10. We have brought up this point before, you reap what you sow. We are annual visitors to Kauai and always feel so welcome. This past November I started playing pickleball with the group in Hanapepe and met the most amazing people. One of them went out of her way to help me with a quest of finding something appropriate to bring back to a sick friend, which also included a blessing by a traditional healer. It was an experience that brought me to tears. She told me she meets visitors all the time, but could tell I was different. Yes, I am different, I am respectful of the people and land and I try to live Aloha on the mainland too. Moral of the story, bring your Aloha with you to receive it in return.

  11. I lived in Hawaii 14 years and truly miss the Aloha of the local people. When I moved back to the mainland 5 years ago I found it shocking to live in a place where there’s no Aloha it doesn’t seem to exist in the heart of the mainland people. My heart has been so sad! So I share the love of living the aloha way everyday of my life. Spreading as much aloha with everyone I come in touch with. My Hawaiian name is Kealohapaū`ole (love that never ends). If your fortunate to befriend a local family that Hanai’s (adopts) you into their O’hana (family) & receive the gift of a Hawaiian name is truly the best gift you will ever receive.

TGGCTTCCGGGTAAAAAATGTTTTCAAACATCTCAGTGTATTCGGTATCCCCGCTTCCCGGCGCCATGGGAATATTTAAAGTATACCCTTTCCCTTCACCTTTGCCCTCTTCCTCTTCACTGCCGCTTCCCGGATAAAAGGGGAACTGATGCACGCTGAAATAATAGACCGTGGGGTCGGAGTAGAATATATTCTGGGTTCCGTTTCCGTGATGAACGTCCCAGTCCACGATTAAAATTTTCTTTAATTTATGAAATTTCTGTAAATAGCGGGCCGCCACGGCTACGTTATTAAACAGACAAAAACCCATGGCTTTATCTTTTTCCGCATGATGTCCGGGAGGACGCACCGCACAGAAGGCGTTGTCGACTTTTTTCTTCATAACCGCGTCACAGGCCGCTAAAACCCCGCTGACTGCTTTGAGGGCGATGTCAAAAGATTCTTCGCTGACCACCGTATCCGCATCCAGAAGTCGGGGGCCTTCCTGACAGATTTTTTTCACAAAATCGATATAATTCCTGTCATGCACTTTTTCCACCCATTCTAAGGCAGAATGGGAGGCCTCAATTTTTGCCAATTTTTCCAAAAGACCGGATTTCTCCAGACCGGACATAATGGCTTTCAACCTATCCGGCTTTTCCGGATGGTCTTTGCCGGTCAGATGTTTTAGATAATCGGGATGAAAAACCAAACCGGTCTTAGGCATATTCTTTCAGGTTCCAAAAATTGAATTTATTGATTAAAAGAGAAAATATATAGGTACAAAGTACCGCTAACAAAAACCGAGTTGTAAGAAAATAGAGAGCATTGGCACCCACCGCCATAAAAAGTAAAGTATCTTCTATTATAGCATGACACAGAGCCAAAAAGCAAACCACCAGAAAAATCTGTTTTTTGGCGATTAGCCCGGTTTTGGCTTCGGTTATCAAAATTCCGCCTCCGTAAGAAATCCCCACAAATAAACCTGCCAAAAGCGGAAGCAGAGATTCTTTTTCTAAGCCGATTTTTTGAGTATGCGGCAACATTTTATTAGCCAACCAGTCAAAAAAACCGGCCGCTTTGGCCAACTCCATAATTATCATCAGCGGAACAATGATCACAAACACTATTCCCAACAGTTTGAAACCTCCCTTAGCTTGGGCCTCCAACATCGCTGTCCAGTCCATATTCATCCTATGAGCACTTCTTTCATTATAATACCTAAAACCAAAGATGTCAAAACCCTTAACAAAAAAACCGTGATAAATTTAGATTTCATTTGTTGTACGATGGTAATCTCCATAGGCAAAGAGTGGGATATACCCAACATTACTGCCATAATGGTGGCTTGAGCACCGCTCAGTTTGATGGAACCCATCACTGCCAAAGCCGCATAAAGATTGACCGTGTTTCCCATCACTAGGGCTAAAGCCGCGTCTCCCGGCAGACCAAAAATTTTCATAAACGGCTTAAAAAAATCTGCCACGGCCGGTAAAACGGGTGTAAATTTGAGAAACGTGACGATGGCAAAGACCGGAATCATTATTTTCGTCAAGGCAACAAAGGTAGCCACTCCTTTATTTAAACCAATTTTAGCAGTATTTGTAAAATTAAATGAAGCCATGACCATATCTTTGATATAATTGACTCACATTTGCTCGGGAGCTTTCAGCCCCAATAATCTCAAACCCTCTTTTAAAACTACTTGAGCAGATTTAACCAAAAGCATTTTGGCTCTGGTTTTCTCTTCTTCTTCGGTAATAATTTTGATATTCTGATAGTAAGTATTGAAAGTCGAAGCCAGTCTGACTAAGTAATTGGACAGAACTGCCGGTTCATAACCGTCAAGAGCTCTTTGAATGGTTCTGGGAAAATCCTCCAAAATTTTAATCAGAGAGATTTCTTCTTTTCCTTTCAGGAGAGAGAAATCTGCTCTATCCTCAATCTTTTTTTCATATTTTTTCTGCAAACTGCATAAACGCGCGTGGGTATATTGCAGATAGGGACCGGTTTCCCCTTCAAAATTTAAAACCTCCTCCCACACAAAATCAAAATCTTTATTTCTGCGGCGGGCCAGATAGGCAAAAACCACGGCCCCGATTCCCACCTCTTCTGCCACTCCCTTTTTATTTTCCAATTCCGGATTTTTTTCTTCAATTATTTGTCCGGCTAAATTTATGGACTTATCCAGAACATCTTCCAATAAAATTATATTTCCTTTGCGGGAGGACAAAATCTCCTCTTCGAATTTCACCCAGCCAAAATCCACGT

1. There is even aloha on the mainland, if you look for it. I find it mainly in the US South. Warm, friendly, helpful people. Also many places in Europe, like Italy and Portugal. Also the Bahamas, Puerto Vallarta, Spain, Malta. Aloha can be spread and received all over the planet. It’s not just a Hawaiian concept, it’s a human concept.